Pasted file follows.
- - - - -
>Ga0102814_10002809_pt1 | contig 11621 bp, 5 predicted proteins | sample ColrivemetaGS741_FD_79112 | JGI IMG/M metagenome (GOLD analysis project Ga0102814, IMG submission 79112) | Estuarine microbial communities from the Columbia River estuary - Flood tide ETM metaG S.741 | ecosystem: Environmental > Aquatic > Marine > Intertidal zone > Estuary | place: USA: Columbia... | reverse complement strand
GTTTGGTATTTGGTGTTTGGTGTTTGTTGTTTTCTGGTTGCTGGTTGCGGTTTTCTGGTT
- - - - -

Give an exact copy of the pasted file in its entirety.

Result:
>Ga0102814_10002809_pt1 | contig 11621 bp, 5 predicted proteins | sample ColrivemetaGS741_FD_79112 | JGI IMG/M metagenome (GOLD analysis project Ga0102814, IMG submission 79112) | Estuarine microbial communities from the Columbia River estuary - Flood tide ETM metaG S.741 | ecosystem: Environmental > Aquatic > Marine > Intertidal zone > Estuary | place: USA: Columbia... | reverse complement strand
GTTTGGTATTTGGTGTTTGGTGTTTGTTGTTTTCTGGTTGCTGGTTGCGGTTTTCTGGTT